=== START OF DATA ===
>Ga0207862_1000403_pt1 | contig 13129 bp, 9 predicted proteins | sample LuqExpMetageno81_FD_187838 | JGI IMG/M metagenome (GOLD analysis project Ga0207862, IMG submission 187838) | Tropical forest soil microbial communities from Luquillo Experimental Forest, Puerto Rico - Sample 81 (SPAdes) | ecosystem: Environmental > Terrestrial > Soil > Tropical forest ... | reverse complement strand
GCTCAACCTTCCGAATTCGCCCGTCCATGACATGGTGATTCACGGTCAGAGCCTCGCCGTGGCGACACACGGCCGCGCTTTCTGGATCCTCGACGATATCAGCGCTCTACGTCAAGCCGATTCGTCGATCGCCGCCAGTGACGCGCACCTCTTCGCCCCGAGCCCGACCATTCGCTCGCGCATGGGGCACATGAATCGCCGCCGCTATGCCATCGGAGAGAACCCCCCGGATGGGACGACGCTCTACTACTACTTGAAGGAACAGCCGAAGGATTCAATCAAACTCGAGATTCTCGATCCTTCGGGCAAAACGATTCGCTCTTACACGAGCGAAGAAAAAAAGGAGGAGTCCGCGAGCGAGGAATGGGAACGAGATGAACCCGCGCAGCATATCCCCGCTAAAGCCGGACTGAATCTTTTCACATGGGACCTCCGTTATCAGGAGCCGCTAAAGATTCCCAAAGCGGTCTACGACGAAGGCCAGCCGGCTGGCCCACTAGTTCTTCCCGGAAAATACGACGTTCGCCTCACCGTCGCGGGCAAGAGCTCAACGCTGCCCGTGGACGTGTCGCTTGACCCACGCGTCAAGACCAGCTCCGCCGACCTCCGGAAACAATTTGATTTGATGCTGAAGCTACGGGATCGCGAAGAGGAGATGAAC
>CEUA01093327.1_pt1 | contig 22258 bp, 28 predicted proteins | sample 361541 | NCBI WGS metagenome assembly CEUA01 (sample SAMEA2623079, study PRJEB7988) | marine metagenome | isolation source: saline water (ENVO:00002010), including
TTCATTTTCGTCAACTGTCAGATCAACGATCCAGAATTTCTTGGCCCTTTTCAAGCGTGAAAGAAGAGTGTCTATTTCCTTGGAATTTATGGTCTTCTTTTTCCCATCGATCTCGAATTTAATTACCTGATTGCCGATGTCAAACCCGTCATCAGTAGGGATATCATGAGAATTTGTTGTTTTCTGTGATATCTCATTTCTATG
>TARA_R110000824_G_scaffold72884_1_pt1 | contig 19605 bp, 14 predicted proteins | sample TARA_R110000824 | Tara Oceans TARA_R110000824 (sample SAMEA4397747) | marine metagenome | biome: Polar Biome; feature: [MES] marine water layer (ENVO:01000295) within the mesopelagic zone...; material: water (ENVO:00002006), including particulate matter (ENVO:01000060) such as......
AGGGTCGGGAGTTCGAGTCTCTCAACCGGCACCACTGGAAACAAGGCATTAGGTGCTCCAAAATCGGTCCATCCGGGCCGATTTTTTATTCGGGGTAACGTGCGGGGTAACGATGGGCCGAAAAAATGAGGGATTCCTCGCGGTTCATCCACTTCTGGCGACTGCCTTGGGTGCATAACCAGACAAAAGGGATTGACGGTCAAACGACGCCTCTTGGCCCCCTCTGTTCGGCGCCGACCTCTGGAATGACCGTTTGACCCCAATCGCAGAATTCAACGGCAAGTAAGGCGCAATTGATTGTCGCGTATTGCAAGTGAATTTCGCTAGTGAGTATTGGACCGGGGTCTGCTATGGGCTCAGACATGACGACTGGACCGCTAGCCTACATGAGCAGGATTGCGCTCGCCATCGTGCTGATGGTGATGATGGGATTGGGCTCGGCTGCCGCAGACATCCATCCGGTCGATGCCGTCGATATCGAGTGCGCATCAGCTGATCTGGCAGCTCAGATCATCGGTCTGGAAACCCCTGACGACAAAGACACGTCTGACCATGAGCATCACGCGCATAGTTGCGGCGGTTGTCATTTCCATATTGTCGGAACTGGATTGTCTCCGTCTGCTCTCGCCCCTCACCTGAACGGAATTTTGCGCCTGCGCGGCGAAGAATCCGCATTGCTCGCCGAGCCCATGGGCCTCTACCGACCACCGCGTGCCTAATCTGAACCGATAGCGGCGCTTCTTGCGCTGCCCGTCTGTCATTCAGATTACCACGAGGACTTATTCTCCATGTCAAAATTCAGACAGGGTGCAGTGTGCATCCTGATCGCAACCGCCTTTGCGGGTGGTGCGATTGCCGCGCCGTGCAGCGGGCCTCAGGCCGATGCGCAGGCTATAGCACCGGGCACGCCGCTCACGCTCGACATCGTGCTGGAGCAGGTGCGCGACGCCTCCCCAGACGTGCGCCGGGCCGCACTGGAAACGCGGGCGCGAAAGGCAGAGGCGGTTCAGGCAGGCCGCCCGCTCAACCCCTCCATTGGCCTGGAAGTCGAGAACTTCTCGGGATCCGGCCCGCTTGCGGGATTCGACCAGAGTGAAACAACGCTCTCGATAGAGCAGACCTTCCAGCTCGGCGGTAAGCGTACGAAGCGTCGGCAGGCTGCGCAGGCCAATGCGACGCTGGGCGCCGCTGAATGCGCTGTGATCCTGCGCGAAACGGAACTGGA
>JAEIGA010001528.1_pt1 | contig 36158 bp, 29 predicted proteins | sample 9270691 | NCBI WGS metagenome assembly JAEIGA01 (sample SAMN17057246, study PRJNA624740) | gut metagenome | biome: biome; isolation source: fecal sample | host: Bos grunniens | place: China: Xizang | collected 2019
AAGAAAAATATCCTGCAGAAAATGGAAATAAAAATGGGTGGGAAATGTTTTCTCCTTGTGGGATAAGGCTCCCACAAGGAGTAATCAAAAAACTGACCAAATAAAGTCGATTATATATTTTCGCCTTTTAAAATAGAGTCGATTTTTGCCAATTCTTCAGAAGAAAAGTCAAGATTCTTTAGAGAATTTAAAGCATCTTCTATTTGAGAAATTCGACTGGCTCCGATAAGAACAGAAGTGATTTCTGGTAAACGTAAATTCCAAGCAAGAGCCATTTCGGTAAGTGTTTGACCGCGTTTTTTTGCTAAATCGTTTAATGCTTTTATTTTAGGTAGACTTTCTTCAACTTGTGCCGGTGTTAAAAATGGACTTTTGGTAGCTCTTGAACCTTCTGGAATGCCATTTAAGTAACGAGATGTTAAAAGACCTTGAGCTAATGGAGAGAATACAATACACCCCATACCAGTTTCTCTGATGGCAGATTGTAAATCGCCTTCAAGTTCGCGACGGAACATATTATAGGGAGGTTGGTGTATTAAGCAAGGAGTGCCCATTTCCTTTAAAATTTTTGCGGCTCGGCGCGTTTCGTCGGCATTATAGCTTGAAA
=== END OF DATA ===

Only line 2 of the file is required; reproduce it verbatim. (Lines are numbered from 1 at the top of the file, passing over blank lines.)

GCTCAACCTTCCGAATTCGCCCGTCCATGACATGGTGATTCACGGTCAGAGCCTCGCCGTGGCGACACACGGCCGCGCTTTCTGGATCCTCGACGATATCAGCGCTCTACGTCAAGCCGATTCGTCGATCGCCGCCAGTGACGCGCACCTCTTCGCCCCGAGCCCGACCATTCGCTCGCGCATGGGGCACATGAATCGCCGCCGCTATGCCATCGGAGAGAACCCCCCGGATGGGACGACGCTCTACTACTACTTGAAGGAACAGCCGAAGGATTCAATCAAACTCGAGATTCTCGATCCTTCGGGCAAAACGATTCGCTCTTACACGAGCGAAGAAAAAAAGGAGGAGTCCGCGAGCGAGGAATGGGAACGAGATGAACCCGCGCAGCATATCCCCGCTAAAGCCGGACTGAATCTTTTCACATGGGACCTCCGTTATCAGGAGCCGCTAAAGATTCCCAAAGCGGTCTACGACGAAGGCCAGCCGGCTGGCCCACTAGTTCTTCCCGGAAAATACGACGTTCGCCTCACCGTCGCGGGCAAGAGCTCAACGCTGCCCGTGGACGTGTCGCTTGACCCACGCGTCAAGACCAGCTCCGCCGACCTCCGGAAACAATTTGATTTGATGCTGAAGCTACGGGATCGCGAAGAGGAGATGAAC